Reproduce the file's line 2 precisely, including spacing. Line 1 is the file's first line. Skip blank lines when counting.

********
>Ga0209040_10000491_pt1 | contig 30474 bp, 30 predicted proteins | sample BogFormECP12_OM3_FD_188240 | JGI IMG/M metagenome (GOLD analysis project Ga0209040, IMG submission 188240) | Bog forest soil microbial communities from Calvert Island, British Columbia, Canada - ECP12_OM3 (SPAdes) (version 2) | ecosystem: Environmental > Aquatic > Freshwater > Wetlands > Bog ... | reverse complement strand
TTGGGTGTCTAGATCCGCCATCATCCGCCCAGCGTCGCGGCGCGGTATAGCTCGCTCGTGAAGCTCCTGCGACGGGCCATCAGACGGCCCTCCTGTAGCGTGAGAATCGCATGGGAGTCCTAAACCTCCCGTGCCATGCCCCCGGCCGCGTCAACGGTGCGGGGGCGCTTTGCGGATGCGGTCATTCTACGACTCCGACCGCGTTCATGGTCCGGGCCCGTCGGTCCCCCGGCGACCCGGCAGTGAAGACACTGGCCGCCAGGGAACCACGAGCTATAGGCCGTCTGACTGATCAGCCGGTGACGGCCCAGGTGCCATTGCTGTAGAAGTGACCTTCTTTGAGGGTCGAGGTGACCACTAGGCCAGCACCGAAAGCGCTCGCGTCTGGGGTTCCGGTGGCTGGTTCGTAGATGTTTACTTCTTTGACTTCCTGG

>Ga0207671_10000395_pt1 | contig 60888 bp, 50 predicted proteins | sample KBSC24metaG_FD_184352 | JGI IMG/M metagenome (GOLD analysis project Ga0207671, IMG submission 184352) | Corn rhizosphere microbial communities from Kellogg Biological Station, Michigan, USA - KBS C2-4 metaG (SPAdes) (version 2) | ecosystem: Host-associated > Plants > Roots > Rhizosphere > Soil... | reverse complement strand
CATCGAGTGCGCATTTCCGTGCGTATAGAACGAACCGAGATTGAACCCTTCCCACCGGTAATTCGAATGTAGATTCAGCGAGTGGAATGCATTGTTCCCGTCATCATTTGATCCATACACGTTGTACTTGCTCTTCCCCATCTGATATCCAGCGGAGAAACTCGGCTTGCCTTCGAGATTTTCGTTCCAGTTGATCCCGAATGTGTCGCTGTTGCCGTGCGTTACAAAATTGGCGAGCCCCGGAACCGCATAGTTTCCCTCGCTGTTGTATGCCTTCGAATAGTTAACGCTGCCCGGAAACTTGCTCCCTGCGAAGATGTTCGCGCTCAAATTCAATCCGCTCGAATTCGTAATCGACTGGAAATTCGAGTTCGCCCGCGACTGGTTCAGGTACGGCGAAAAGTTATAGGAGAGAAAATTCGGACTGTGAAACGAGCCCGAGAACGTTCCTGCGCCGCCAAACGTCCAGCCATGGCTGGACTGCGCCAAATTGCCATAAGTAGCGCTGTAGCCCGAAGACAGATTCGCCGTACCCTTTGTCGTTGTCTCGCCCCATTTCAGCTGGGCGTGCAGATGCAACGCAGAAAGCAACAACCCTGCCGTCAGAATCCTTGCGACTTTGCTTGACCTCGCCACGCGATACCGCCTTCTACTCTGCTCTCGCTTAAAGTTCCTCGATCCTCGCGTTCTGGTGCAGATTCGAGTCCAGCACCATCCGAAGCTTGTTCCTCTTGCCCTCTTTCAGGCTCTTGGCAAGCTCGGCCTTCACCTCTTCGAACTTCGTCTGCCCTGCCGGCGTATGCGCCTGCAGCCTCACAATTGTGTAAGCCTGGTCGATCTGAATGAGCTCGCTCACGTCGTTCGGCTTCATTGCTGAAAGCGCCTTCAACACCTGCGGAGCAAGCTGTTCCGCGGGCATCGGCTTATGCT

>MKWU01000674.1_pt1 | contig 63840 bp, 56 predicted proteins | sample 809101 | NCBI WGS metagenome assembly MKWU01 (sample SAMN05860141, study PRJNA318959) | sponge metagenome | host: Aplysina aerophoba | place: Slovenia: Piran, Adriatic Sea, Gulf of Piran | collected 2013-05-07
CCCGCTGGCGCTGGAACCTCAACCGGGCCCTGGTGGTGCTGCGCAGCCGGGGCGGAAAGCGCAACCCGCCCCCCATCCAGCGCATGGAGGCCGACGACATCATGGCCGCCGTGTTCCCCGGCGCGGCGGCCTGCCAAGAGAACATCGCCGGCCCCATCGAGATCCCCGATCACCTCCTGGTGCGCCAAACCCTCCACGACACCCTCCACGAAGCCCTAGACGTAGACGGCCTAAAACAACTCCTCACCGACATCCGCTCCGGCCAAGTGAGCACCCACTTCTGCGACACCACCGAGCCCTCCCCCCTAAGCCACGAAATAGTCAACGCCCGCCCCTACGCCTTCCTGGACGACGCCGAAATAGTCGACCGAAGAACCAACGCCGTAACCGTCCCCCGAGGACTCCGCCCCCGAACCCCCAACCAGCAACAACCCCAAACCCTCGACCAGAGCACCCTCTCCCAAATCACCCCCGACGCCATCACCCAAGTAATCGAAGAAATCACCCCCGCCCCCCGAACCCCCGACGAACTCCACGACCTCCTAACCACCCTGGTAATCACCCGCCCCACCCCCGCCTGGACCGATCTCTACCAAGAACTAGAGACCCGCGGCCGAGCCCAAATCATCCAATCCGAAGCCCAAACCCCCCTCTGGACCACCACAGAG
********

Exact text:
TTGGGTGTCTAGATCCGCCATCATCCGCCCAGCGTCGCGGCGCGGTATAGCTCGCTCGTGAAGCTCCTGCGACGGGCCATCAGACGGCCCTCCTGTAGCGTGAGAATCGCATGGGAGTCCTAAACCTCCCGTGCCATGCCCCCGGCCGCGTCAACGGTGCGGGGGCGCTTTGCGGATGCGGTCATTCTACGACTCCGACCGCGTTCATGGTCCGGGCCCGTCGGTCCCCCGGCGACCCGGCAGTGAAGACACTGGCCGCCAGGGAACCACGAGCTATAGGCCGTCTGACTGATCAGCCGGTGACGGCCCAGGTGCCATTGCTGTAGAAGTGACCTTCTTTGAGGGTCGAGGTGACCACTAGGCCAGCACCGAAAGCGCTCGCGTCTGGGGTTCCGGTGGCTGGTTCGTAGATGTTTACTTCTTTGACTTCCTGG